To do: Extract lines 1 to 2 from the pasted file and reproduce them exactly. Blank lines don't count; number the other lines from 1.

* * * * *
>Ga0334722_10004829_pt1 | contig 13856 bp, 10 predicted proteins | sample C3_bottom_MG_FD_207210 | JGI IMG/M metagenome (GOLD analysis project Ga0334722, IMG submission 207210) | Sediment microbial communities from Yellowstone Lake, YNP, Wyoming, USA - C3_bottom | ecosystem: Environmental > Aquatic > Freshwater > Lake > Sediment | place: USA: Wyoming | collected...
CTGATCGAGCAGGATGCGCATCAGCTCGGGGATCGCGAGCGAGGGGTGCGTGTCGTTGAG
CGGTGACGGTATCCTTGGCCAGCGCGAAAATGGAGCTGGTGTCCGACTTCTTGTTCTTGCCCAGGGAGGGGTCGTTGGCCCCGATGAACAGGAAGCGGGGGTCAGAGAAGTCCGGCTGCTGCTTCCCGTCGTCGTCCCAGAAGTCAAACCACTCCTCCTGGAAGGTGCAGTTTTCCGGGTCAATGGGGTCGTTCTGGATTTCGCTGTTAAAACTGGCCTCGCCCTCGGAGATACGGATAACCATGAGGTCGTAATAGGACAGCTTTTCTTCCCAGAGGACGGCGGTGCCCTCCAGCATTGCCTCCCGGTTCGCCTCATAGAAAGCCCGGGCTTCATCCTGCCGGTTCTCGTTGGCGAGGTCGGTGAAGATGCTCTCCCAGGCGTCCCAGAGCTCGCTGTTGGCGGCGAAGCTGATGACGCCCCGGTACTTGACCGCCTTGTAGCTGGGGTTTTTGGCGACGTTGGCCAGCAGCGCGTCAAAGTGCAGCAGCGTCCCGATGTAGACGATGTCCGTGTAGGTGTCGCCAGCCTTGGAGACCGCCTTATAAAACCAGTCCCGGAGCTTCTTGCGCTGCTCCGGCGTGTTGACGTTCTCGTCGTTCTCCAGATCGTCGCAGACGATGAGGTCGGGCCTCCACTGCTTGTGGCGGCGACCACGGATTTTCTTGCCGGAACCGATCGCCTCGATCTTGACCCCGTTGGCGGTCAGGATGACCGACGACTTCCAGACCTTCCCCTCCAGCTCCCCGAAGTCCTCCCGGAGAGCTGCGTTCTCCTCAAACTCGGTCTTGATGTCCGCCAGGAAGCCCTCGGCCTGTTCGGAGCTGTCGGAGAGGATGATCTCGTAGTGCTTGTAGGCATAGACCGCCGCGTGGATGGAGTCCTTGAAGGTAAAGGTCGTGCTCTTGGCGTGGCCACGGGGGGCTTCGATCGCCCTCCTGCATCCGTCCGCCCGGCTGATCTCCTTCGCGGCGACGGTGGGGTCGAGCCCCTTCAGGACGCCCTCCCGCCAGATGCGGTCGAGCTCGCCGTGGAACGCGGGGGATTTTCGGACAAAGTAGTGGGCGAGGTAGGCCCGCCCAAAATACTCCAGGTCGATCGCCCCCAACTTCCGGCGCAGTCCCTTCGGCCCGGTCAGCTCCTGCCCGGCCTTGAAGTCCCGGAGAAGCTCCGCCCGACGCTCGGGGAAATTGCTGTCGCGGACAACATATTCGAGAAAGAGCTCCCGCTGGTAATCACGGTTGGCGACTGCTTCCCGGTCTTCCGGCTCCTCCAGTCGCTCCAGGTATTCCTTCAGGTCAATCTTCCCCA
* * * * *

>Ga0334722_10004829_pt1 | contig 13856 bp, 10 predicted proteins | sample C3_bottom_MG_FD_207210 | JGI IMG/M metagenome (GOLD analysis project Ga0334722, IMG submission 207210) | Sediment microbial communities from Yellowstone Lake, YNP, Wyoming, USA - C3_bottom | ecosystem: Environmental > Aquatic > Freshwater > Lake > Sediment | place: USA: Wyoming | collected...
CTGATCGAGCAGGATGCGCATCAGCTCGGGGATCGCGAGCGAGGGGTGCGTGTCGTTGAG